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Alternative title

Effects of Breath Training on Exercise Performance

Date Permissions Signed


Date of Award

Fall 2019

Document Type

Masters Thesis

Department or Program Affiliation


Degree Name

Master of Science (MS)


Health and Human Development

First Advisor

Brilla, Lorraine R., 1955-

Second Advisor

Buddhadev, Harsh H. (Harsh Harish)

Third Advisor

Suprak, David N. (David Nathan)


The present investigation sought to delineate the effects of a six-week deep slow breathing (DSB) program on measures of cycling performance (mean power: MP), recovery (heart rate recovery: HRR, and expired carbon dioxide: VCO2), and pulmonary capacities (vital capacity: VC, forced expiratory volume: FEV1, and maximum voluntary ventilation: MVV). Twenty male cyclists were divided into training (n=10) and control (n=10) groups, where the training group completed a six-week DSB program in addition to their own training while the control group completed no breathe training. Participants completed two testing sessions, one before and one after the six-week period. Testing sessions involved three repeated Wingate Anaerobic Tests (WAnT) with three minutes of passive recovery between each interval. MP was recorded for each WAnT while measures of VCO2 and HRR were taken immediately following each WAnT. No significant (p < 0.05) differences were found between groups for any of the variables measured, while both groups exhibited increase MP in the second WAnT (T2) following the six-week training period (Treatment: pre: 516.30 ± 20.82 W versus post: 536.38 ± 20.62 W; p = 0.010; Control: pre: 549.93 ± 18.66 W versus post: 567.83 ± 18.44 W; p = 0.010). The results presented here suggest DSB provides no performance benefit relevant to recovery or pulmonary capabilities during high intensity interval cycling, beyond those which are incurred via endurance training.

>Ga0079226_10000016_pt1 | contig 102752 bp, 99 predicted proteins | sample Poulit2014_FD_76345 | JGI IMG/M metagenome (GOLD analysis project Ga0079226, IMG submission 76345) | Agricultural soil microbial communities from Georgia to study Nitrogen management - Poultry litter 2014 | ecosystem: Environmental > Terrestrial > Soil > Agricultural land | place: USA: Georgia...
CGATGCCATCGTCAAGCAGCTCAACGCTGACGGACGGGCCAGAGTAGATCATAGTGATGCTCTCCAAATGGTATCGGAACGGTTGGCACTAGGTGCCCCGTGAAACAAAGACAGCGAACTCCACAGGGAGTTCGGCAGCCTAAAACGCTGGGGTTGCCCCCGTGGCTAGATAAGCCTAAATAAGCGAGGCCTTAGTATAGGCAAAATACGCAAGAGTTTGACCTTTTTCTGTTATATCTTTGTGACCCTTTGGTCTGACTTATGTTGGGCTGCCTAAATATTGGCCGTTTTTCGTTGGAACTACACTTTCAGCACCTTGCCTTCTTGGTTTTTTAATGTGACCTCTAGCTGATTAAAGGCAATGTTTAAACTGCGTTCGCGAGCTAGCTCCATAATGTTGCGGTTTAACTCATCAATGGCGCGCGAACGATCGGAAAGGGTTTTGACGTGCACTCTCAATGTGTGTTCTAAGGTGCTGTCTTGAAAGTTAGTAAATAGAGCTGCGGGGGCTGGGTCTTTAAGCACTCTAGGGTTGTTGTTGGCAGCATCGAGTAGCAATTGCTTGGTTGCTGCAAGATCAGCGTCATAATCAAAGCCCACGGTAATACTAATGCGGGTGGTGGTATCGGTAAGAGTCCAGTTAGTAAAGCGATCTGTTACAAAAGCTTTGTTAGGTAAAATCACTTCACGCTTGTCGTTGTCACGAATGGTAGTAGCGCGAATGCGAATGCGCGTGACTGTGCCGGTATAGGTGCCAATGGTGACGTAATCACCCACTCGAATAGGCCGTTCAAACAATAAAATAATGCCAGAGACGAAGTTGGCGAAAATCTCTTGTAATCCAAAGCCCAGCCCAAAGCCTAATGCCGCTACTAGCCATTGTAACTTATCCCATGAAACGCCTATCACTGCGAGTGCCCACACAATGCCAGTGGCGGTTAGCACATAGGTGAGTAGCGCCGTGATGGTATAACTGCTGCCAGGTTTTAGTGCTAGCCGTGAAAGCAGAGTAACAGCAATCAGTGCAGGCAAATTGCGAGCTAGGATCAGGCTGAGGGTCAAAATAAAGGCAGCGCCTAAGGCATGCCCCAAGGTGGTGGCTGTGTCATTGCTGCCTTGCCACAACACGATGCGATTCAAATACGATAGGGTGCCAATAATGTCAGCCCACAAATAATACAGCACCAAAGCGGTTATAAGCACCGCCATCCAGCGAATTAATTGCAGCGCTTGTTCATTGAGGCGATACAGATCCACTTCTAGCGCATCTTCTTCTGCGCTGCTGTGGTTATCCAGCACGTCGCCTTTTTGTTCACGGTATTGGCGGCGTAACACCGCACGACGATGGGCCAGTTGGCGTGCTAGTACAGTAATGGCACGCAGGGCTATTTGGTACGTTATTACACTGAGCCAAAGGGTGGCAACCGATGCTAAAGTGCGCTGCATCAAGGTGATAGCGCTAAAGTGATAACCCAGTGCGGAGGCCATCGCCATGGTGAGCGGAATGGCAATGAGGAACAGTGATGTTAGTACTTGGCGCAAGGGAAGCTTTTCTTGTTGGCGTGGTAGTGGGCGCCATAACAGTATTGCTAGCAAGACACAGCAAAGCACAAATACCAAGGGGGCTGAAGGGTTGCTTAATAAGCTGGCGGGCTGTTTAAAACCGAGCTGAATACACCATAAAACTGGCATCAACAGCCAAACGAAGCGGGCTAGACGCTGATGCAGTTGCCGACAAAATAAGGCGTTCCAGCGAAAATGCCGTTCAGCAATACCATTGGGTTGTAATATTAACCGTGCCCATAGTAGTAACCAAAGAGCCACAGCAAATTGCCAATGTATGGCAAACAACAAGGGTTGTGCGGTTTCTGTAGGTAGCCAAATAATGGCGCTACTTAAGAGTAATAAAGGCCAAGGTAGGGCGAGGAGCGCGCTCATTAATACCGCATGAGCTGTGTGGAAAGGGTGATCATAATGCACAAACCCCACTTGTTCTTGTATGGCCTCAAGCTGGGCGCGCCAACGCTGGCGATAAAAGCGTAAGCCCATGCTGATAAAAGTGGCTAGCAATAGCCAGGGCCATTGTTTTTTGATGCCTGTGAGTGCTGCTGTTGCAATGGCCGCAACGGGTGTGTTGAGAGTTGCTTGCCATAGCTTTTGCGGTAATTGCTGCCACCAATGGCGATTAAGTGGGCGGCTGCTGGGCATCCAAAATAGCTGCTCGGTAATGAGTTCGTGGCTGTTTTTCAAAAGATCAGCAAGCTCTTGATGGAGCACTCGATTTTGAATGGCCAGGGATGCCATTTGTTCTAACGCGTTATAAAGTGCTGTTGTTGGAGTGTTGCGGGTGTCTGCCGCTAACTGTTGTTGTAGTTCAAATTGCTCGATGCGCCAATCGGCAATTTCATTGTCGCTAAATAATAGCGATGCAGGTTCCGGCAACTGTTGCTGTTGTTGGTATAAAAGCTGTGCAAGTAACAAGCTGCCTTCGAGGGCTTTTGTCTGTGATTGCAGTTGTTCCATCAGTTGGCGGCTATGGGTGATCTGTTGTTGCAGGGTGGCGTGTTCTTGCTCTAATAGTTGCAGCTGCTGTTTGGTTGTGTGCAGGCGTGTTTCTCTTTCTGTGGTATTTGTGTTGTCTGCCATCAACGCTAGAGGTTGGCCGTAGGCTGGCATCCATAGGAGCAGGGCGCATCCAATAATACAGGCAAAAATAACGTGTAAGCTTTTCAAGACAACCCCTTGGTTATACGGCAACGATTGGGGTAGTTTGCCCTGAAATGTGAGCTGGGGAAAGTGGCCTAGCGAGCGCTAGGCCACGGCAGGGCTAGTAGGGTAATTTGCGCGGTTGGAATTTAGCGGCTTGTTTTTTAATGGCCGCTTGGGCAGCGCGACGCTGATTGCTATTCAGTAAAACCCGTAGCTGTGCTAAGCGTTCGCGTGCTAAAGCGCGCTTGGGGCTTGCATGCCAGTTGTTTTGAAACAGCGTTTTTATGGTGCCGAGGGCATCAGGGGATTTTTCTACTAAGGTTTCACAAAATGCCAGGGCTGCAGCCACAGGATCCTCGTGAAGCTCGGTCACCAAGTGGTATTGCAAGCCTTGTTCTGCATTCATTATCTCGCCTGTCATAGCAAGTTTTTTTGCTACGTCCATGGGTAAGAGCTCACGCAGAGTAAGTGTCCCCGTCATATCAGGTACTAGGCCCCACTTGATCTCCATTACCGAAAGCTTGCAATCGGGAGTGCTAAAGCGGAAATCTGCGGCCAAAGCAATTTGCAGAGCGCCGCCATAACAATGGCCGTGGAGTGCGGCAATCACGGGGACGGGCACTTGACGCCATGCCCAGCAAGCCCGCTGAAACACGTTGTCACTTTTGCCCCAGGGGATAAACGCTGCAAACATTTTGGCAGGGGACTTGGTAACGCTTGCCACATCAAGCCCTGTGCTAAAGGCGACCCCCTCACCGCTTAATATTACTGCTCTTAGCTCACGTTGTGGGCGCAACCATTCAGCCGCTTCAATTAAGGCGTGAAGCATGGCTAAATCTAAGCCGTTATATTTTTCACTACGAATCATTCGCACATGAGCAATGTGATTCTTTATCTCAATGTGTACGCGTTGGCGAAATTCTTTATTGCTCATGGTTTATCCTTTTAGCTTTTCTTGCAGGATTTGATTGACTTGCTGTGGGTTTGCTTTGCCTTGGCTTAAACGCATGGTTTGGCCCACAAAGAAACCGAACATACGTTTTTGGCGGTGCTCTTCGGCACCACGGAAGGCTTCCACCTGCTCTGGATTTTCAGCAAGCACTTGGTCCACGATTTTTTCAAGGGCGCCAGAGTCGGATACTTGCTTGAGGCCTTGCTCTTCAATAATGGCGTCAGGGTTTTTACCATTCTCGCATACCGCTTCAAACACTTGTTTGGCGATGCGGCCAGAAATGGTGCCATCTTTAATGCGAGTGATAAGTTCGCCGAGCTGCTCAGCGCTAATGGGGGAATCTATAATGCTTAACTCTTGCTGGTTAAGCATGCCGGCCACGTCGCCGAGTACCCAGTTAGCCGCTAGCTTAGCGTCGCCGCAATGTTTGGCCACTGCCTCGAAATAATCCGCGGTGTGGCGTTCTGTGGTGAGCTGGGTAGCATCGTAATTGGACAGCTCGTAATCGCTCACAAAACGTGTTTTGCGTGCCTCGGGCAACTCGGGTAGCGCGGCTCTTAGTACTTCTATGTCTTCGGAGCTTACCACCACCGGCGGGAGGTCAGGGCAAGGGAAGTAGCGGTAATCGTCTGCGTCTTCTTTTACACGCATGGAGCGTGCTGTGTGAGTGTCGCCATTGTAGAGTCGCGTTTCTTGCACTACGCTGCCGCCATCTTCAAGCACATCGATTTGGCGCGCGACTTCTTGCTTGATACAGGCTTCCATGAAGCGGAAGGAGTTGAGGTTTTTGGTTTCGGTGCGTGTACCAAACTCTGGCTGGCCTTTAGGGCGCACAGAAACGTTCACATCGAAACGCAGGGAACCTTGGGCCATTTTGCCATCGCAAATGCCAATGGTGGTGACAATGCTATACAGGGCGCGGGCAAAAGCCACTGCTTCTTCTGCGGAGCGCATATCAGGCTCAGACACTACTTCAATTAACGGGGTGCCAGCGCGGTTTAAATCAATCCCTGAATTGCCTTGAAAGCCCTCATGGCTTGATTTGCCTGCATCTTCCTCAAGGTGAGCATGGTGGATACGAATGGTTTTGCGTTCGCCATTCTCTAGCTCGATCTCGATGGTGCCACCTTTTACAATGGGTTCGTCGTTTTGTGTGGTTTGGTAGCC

Wingate Anaerobic Test (WAnT), Deep Slow Breathing (DSB), Mean Power (MP), Carbon Dioxide Output (VCO2), Heart Rate Recovery (HRR)


Western Washington University

OCLC Number


Subject – LCSH

Cycling--Physiological aspects; Exercise--Physiological aspects; Respiration--Physiological aspects




masters theses




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